Bayer launches smartphone app to help farmers monitor dairy herd health

Dairy cow--Courtesy of the Agricultural Research Service

When a dairy cow is too fat or thin for her stage of lactation, it can cause a loss of milk production, decreases in fertility, and the need for costly drugs to remedy the condition. To monitor the health of their herds, most dairy farmers use a technique called Body Condition Scoring (BCS)--a chore that's time-consuming and that hinges on unreliable, subjective observations.

Enter BCS Cowdition, a new smartphone app from Bayer HealthCare Animal Health. The app, based on Bayer's established 5-step BCS system, allows farmers and veterinarians to measure body condition simply by taking photos of each animal. Bayer developed the app in partnership with the Fraunhofer Institute for Applied Information Technology FIT in Germany.

In addition to making the process of body condition scoring faster and more reliable, Cowdition "gives farmers a risk assessment of various diseases, the causes and signs with each reading so that they can take appropriate action," said Wolfgang Mueller, head of global marketing for farm animal products at Bayer in a press release. "The next upgrade of the application will allow tracking of the progress of each cow based on its ear tag number, and will prompt farmers and veterinarians for the next BCS assessment according to the cow's score."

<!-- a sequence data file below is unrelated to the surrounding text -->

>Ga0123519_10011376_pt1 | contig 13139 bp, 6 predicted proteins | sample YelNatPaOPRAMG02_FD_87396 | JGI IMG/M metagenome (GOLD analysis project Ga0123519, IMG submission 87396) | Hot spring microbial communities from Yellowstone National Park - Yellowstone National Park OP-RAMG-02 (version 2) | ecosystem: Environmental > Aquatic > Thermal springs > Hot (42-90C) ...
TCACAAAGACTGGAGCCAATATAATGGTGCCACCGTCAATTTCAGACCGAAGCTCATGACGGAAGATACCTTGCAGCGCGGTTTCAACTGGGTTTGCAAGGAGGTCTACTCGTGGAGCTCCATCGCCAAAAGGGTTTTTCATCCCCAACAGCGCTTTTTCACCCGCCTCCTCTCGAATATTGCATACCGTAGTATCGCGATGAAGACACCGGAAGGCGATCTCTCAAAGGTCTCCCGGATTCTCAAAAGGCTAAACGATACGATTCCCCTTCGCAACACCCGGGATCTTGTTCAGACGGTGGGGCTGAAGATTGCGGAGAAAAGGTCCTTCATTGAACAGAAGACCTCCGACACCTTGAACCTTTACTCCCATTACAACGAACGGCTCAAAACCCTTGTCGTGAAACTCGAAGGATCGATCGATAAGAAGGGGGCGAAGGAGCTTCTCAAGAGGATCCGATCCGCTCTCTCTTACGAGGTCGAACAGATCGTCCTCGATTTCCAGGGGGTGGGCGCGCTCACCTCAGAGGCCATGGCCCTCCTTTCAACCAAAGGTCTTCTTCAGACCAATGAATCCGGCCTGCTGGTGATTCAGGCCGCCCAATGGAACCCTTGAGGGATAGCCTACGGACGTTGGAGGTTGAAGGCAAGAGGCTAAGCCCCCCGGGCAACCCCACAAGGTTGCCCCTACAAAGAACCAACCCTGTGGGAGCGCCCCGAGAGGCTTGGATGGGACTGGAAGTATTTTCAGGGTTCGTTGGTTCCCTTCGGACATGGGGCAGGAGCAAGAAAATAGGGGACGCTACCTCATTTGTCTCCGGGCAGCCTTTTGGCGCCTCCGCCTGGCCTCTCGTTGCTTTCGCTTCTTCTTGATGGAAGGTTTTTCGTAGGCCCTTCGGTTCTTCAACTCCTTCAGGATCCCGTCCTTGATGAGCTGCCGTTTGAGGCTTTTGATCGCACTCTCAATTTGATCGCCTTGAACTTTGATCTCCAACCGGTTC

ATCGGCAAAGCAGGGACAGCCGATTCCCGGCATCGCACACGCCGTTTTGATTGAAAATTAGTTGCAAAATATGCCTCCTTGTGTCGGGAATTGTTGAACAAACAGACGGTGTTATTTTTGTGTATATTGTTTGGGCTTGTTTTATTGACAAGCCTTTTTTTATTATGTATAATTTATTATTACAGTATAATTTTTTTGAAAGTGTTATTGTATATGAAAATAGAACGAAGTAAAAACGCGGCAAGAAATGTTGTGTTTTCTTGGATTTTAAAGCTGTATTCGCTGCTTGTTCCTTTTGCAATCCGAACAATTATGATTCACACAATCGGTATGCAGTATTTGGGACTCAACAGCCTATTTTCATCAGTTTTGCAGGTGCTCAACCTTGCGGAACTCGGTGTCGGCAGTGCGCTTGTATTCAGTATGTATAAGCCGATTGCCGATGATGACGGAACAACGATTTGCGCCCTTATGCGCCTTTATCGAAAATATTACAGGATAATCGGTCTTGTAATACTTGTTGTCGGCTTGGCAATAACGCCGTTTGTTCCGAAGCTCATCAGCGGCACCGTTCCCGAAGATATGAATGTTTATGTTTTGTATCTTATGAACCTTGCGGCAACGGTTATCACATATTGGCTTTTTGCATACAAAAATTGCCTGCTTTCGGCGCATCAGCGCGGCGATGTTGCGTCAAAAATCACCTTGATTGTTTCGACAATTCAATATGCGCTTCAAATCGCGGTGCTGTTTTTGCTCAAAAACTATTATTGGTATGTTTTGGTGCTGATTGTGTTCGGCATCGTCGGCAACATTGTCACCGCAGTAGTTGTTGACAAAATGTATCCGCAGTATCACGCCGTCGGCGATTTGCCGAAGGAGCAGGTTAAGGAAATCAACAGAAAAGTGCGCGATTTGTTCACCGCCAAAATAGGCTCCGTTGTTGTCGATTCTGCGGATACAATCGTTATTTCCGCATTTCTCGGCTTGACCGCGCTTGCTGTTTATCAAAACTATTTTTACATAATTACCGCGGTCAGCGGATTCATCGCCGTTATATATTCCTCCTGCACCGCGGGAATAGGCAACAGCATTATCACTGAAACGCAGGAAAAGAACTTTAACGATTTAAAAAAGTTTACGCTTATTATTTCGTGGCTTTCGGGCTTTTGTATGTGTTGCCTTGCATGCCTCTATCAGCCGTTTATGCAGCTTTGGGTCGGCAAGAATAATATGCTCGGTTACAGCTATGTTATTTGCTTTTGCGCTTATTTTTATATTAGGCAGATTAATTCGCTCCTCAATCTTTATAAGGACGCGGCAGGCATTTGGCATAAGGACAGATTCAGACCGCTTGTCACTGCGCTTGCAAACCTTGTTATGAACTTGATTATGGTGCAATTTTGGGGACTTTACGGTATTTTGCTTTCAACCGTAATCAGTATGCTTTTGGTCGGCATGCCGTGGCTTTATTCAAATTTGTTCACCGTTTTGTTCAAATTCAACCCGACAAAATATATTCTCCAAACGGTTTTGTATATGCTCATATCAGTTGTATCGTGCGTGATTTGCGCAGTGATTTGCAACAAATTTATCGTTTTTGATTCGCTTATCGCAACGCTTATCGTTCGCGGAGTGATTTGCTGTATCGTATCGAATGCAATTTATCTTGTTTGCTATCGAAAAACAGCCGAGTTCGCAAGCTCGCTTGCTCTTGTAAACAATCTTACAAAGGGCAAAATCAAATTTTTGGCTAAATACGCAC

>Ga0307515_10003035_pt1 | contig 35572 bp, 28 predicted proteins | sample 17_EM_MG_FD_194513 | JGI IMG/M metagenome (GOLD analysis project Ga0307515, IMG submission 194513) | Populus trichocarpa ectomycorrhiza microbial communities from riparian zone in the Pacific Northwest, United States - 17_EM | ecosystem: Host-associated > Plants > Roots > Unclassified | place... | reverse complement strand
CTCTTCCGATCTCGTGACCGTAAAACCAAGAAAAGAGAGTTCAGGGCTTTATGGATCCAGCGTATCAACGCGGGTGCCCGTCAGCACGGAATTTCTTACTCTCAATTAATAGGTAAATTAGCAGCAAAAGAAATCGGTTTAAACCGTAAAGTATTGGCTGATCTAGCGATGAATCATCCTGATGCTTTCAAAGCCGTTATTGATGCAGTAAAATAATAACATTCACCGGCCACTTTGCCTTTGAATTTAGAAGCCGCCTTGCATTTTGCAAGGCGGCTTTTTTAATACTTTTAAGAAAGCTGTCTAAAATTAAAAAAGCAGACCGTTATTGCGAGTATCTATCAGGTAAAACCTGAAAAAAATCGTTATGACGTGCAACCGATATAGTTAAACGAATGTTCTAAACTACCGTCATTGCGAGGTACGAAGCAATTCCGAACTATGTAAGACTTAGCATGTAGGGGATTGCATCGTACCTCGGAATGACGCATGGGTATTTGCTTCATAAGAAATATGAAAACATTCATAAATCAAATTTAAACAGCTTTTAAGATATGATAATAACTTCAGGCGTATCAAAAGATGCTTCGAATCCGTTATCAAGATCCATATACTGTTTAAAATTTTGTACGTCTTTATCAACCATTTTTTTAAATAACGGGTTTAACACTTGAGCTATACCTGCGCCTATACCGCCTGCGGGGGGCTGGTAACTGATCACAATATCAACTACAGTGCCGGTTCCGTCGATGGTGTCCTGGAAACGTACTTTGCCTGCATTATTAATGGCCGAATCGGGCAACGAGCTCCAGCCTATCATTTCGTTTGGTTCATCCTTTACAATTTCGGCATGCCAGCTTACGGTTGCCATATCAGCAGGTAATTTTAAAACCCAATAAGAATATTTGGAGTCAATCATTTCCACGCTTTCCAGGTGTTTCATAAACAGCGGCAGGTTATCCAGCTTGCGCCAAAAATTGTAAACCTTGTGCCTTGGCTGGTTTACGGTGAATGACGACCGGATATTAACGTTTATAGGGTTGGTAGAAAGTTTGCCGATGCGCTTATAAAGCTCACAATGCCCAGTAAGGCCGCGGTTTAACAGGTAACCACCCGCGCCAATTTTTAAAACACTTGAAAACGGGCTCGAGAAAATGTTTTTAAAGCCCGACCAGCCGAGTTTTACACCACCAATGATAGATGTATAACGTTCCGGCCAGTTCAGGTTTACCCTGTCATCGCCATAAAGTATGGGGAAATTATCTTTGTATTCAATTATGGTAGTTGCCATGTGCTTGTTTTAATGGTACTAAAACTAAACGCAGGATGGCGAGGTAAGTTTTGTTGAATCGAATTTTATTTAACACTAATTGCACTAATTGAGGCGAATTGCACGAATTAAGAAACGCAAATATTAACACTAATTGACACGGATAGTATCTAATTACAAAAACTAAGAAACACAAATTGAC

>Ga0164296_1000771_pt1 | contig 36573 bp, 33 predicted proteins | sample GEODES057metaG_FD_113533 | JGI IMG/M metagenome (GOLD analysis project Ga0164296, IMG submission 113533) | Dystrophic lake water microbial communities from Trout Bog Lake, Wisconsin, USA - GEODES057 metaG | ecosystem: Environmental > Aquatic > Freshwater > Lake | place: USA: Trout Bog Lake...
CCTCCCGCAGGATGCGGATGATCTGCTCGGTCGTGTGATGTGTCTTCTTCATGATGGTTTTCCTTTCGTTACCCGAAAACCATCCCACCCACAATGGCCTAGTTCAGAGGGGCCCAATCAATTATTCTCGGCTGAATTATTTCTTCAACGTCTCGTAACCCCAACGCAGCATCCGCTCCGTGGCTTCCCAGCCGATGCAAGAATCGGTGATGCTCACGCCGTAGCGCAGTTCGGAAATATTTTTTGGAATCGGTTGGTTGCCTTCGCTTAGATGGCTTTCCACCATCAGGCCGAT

Using the BCS Cowdition app--Courtesy of Bayer

Gabriel A. Bó, president of the Institute of Animal Reproduction Córdoba in Argentina, calls Cowdition a "welcome innovation in herd management as it guides and helps farmers enhance the accuracy and standardization of the scoring across an entire herd of dairy cows."

Cowdition is the latest in a string of innovations to emerge from Bayer, which last year ranked No. 5 on FierceAnimalHealth's list of the top 10 industry players, with revenues of $1.8 billion.

Bayer CEO Marijn Dekkers has made no secret of his desire to prioritize animal health as a growth opportunity going forward. In 2012, Bayer paid $145 million for the animal health business of Teva Pharmaceutical Industries ($TEVA). And recently, analysts have surmised that Bayer may be trying to sell off its ailing diabetes devices unit so it can fund an acquisition of Zoetis ($ZTS). With the proceeds from the diabetes sale, as well as a planned spinoff of its plastics business, analysts say Bayer could easily pull off a Zoetis deal and catapult itself to the top of the animal health industry.

- here's Bayer's release (PDF)

Special Report: Top 10 animal health companies of 2013 - Bayer Animal Health

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